Hull of a job
Ten games in and Hull City have three fewer points than Manchester United and have already played Chelsea, Manchester City, Tottenham Hotspur and Everton away from home. It is a start that celebrates the transcendent potential of sport in all its glory and yet the platitudes afforded to Steve Bruce and his team appear more transient, fleeting praise drafted in pencil not pen. Bruce is pragmatic enough not to be overly concerned about the failure of hardened hacks to effusively resurface predictions of a season akin to slow death on Humberside but it would be remiss not to at least attempt to redress the balance when visit Southampton among Saturday's 3pm kick-offs.
A man under pressure
Football management is ever a case of when, rather than if, your employment becomes untenable. But Norwich boss Hughton is now under big pressure. It seems mightily unfair to judge his performance against the Manchester clubs but 11 goals conceded in those two games is merely indicative of the club's current slump.
In their last five matches, Norwich have conceded a goal every 25 minutes and scored one every 225 minutes on average. A game against West Ham United on Sky Sports 1HD's Saturday Night Football is crucial if Hughton is to save himself.
There is not yet room for any real panic for Swansea City but supporters will have been concerned to see their side drop below derby rivals Cardiff City in the table last weekend. Whilst last season's ninth-place finish was always going to be difficult to better, sitting just three points ahead of the bottom three is not acceptable ahead of hosting Stoke City on Sunday.
Furthermore, whilst Swansea's Europa League participation has not seemingly adversely affected the club's form (seven points from five games directly following Thursday matches is actually a better points-per-game than in alternative matches), this week provides the toughest test so far, a 2000-mile trip to Krasnodar, from which the squad will only return on Friday afternoon.
Playing this current Stoke side at home (Asmir Begovic is their joint top scorer) should be the perfect tonic for such fatigue. But Michael Laudrup will be keen to ensure a response follows the disappointment of derby defeat. The home win against Sunderland in October is their sole win in five Premier League games.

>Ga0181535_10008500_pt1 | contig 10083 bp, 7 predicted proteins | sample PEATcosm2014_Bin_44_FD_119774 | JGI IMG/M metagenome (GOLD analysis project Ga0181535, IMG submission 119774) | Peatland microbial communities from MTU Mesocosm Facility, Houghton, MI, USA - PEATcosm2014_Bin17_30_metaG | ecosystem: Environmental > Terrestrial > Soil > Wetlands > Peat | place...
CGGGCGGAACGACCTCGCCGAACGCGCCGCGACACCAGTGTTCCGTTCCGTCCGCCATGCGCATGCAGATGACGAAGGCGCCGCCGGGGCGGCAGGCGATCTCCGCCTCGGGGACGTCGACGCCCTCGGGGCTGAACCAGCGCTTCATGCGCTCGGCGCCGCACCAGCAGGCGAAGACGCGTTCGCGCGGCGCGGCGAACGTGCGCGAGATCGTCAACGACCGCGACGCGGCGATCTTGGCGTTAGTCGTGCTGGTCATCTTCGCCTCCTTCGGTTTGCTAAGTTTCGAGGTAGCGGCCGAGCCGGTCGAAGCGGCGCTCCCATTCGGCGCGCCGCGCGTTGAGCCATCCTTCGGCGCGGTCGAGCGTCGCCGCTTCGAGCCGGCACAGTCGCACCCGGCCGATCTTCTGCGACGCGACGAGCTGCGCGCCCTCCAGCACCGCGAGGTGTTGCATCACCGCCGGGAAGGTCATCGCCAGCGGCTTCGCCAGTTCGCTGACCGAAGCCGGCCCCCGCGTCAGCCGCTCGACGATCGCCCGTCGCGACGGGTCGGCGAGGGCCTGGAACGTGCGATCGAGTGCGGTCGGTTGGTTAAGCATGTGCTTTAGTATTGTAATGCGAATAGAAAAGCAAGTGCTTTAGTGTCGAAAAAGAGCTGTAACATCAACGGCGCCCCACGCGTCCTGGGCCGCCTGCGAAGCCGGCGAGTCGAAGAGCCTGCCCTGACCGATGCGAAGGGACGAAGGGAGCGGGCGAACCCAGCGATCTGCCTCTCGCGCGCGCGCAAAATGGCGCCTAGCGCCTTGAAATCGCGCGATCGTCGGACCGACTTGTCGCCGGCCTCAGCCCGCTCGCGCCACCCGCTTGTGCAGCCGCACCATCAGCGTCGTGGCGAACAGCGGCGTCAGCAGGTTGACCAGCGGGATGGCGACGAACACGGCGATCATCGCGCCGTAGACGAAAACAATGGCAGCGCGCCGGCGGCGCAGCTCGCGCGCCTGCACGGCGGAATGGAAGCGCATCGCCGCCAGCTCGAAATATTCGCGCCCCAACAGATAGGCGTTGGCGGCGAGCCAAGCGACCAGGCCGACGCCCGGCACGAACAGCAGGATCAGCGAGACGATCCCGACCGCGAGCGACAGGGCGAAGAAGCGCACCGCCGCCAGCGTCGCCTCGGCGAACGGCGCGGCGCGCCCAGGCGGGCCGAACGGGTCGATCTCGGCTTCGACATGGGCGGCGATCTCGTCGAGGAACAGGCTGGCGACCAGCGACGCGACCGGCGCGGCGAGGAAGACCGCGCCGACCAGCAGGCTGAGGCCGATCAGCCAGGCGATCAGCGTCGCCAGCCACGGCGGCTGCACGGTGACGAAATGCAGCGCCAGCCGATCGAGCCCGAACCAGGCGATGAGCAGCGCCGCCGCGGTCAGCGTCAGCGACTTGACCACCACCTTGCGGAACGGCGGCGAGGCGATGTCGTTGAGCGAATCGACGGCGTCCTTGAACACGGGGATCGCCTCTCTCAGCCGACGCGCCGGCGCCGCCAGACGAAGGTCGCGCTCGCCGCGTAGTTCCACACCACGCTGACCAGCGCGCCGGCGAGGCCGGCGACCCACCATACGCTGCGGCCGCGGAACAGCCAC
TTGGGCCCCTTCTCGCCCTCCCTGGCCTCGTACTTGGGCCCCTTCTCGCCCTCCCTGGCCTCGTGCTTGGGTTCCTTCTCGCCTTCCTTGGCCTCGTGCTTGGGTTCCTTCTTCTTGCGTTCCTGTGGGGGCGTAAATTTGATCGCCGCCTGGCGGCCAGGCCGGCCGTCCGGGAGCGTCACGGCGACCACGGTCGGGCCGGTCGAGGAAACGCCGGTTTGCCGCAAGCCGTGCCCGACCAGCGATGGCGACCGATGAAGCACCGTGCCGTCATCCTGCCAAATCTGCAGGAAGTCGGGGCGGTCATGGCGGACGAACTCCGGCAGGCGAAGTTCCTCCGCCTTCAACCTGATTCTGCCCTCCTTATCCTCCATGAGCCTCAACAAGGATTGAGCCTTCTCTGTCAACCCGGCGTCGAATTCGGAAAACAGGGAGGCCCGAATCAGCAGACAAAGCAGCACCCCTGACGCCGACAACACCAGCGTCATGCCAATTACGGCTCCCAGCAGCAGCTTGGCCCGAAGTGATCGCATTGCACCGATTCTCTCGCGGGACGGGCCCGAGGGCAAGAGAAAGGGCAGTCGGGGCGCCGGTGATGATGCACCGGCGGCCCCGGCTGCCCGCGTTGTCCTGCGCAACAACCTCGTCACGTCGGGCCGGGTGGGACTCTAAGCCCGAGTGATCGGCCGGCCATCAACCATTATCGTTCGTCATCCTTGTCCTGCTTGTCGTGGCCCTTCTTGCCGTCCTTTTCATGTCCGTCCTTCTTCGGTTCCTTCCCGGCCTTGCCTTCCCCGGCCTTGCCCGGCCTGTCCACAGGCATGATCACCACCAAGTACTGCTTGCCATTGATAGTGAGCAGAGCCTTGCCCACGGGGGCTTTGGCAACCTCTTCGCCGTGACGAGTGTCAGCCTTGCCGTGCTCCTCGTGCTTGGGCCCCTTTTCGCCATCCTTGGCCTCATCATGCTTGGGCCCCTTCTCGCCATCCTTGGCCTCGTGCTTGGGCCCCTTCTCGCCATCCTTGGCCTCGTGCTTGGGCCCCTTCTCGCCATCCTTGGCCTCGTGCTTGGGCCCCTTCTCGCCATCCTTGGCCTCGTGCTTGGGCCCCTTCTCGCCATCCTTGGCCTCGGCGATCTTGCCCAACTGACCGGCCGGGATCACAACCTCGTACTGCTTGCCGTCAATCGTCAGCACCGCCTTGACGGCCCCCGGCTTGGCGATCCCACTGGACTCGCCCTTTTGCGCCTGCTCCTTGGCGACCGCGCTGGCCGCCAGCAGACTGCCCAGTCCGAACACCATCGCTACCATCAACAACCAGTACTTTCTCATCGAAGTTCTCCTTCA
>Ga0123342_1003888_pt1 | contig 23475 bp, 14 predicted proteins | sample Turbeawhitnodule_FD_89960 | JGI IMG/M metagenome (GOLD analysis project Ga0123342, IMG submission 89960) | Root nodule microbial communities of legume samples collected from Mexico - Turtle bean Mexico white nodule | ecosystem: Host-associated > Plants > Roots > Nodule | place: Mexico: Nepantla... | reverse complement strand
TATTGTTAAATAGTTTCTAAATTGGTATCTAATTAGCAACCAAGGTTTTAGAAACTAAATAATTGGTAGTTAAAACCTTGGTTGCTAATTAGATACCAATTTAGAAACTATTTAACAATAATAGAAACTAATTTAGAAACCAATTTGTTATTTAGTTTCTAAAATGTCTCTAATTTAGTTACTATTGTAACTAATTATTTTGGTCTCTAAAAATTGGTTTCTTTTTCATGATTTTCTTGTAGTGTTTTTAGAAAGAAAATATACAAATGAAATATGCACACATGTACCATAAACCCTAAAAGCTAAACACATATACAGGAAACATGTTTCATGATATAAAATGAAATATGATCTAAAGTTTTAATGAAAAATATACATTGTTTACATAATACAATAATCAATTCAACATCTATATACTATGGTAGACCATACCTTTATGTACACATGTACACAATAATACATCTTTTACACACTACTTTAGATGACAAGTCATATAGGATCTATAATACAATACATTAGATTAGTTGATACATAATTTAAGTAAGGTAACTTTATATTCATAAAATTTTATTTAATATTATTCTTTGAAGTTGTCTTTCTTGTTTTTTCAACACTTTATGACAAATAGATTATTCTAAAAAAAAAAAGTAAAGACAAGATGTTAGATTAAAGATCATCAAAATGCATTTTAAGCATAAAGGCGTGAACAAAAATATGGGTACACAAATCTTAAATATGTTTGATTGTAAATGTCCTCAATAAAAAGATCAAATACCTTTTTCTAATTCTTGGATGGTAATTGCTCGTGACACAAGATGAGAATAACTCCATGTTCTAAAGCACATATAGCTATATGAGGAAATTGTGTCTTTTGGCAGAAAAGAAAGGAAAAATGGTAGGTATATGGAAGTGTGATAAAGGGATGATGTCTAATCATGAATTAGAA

Whilst 'concentrating on the league' is seen as perfectly valid reasoning for naming understrength sides in the Capital One Cup, there was something inherently disappointing about a club such as Mauricio Pochettino's Southampton effectively sacrificing an attempt to reach a cup quarter-final in midweek.
Ten changes for a defeat by Sunderland is not a phrase that stirs the footballing soul but it will pale into insignificance should they see off Hull with any modicum of comfort on Saturday. Should Southampton slip, their fans could see the cup exit as a huge shame.
Praise for Palace pair
Yes, yes, managerless Crystal Palace have had more than a few serious problems this season and last season's Championship play-off winners look like they could almost be relegated back to the second tier by Christmas. But that is not to say absolutely everything is wrong at Selhurst Park.
Keep an eye on captain Mile Jedinak and right-back Joel Ward when Palace host Everton this weekend. Central midfielder Jedinak has long been established as Palace's best player but Ward, a £400,000 signing from Bournemouth in May 2012, has also proved he can play in the Premier League. The pair have had the highest number of touches of the ball and passes of any Palace player in their last three games.